I don’t reply. I’ll let him dig himself in a little deeper.
“I know what you are, Sonnet. At least I think I do. It won’t hurt to tell me the truth. I know why your speech is old fashioned and why you try to adopt an American accent and why your family put the fun in dysfunctional. You came here from another era, didn’t you?”
“What are you, some kind of intrepid rogue reporter?” I respond, lightly. “Following up on leads and finding clues in dark alleys? A private eye, maybe? Is this your life’s work; undercover for the Lost? This is what we’re called by the way, if you want the technical Latin term.”
“No dark alleys; I’m terrified of rats. And I don’t work as a gumshoe or a reporter. I have been putting together clues for a few years now though. Also, I knew a guy who was Lost and he pretty much told me everything.” Luke winks at me, breaking some of the tension I’m feeling. “He rented a room from me before I moved into the palatial palace you saw in my office. His name was Armando and when I met him he was wearing a ruffled shirt and awfully tight pants. I knew he was strange, I didn’t realize just how strange until later when he started talking to me. He was extremely good natured and polite and it turns out he was so afraid of what I’d think of him if he accidently skipped out without paying his rent that he actually convinced me of what he was: a time traveler.”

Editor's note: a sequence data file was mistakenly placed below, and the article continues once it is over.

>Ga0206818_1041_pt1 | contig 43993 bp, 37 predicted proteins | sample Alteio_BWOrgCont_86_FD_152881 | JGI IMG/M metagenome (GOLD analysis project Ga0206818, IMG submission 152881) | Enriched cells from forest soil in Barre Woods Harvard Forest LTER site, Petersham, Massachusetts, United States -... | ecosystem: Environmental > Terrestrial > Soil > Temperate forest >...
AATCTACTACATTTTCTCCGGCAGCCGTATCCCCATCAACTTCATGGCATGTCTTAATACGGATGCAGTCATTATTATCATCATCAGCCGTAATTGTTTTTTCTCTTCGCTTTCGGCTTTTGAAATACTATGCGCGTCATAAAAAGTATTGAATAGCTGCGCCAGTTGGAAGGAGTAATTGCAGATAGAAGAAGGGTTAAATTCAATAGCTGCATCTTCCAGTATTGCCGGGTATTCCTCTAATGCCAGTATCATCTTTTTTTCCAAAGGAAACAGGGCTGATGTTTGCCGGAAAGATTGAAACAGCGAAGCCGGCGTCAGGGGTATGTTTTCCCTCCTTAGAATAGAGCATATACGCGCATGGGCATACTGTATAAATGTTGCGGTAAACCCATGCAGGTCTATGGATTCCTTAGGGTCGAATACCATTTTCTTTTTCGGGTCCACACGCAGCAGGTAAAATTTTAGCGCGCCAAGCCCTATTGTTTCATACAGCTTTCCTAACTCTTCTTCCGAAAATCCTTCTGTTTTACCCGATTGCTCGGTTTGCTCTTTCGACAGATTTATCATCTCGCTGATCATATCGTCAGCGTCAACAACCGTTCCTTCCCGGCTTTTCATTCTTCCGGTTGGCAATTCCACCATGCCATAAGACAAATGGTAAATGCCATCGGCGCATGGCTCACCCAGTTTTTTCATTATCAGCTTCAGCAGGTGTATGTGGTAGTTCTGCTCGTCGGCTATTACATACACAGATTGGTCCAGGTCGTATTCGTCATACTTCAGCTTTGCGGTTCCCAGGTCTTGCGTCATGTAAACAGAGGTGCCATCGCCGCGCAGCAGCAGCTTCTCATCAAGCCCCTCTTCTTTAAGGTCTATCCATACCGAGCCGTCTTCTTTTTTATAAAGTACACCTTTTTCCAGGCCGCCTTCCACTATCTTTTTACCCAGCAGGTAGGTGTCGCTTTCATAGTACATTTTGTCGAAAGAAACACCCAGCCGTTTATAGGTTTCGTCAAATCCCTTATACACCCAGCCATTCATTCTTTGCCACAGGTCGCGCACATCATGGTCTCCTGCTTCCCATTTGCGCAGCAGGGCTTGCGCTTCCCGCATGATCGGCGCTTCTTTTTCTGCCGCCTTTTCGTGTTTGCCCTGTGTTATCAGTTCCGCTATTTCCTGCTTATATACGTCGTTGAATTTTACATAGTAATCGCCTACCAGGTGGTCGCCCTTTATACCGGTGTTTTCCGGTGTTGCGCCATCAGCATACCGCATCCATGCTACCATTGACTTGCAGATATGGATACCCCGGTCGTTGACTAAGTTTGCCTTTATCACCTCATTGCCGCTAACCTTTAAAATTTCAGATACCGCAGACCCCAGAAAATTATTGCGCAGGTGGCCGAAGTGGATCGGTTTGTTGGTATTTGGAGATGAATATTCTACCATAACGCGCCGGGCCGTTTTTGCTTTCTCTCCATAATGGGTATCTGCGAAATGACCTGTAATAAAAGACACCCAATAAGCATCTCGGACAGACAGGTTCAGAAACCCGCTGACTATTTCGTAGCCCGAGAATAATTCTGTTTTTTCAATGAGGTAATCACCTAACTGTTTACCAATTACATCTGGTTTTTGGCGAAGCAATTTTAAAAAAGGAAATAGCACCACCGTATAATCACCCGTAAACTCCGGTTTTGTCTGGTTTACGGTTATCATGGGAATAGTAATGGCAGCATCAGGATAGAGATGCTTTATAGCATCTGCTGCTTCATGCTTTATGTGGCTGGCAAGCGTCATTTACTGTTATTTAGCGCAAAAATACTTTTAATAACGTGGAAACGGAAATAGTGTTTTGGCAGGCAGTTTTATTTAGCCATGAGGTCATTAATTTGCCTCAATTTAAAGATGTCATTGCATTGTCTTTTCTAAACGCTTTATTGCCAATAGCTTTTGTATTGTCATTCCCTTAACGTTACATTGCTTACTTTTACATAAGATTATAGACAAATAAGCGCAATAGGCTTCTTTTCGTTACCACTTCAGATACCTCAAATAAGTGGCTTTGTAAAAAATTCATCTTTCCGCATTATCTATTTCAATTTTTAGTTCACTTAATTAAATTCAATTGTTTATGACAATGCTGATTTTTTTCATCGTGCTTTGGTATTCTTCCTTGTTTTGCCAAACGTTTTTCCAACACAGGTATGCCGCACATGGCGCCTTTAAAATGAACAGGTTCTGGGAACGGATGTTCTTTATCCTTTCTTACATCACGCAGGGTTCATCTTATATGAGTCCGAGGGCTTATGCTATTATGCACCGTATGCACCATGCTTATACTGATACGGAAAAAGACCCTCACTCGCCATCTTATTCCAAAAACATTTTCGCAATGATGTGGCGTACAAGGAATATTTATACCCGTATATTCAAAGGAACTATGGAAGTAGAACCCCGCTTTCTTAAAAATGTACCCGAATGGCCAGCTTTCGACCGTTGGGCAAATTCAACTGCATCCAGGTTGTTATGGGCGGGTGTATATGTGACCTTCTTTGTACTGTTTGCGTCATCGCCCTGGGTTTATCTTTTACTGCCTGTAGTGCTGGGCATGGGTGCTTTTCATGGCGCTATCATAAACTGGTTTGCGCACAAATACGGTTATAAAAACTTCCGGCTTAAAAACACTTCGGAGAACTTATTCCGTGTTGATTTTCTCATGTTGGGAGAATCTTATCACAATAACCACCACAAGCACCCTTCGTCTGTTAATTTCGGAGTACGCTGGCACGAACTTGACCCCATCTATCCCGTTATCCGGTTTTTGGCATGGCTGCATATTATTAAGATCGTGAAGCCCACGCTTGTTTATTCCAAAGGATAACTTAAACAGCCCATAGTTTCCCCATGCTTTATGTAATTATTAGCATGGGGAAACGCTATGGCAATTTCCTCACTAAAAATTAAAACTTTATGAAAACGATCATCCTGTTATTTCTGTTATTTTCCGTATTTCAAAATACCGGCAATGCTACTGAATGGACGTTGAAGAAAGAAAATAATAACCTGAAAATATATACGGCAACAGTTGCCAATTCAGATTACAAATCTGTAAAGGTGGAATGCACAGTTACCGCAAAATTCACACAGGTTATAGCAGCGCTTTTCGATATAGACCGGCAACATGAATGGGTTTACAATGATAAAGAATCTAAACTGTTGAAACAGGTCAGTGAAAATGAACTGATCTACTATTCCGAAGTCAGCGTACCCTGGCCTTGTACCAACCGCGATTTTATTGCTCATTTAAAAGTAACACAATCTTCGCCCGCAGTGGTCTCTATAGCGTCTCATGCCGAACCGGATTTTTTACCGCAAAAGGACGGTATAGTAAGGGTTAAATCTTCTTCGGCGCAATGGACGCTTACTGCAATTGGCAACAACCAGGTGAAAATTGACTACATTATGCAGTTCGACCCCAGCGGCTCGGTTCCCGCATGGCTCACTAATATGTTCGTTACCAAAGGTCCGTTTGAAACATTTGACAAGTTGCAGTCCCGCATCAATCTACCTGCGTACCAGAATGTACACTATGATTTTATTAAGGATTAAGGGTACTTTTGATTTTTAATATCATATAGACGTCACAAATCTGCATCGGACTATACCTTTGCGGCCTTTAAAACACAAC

I roll my eyes. “I really hate that term.”
“Sorry. Armando traveled alone but he found a few others at the shelter and they kind of collaborated his story. Together with their testimonies I started realizing maybe my own mother wasn’t as colorful a storyteller as I had always thought.” My stare must be blank because he continues on, explaining. “My dad was a no-show by the time I was two. Mom used to try to make excuses for him, at least I thought they were excuses, about how he
to go, how it wasn’t his fault, that he was special, and that he had to move on even if he didn’t want to. I pretty much ignored her excuses, and anyway she married my stepdad when I was just a kid and then we kind of quit talking about my biological dad. My mom has always been a free spirit and believes in all sorts of things that others don’t, unicorns and fairies and peace on earth and things, so I didn’t pay much attention to the things she said. But after meeting Armando and his buddies, I wasn’t so sure. Course, with my luck, it could be my father really is a deadbeat dad, living with a second family somewhere in this century. Who knows? But when I started eating at Prue’s cart and talking a little to your father - plus I met Matthias and Harry there one afternoon and they’re pretty chatty – and then meeting you, well, I put two and two together. Especially after the Rose episode.”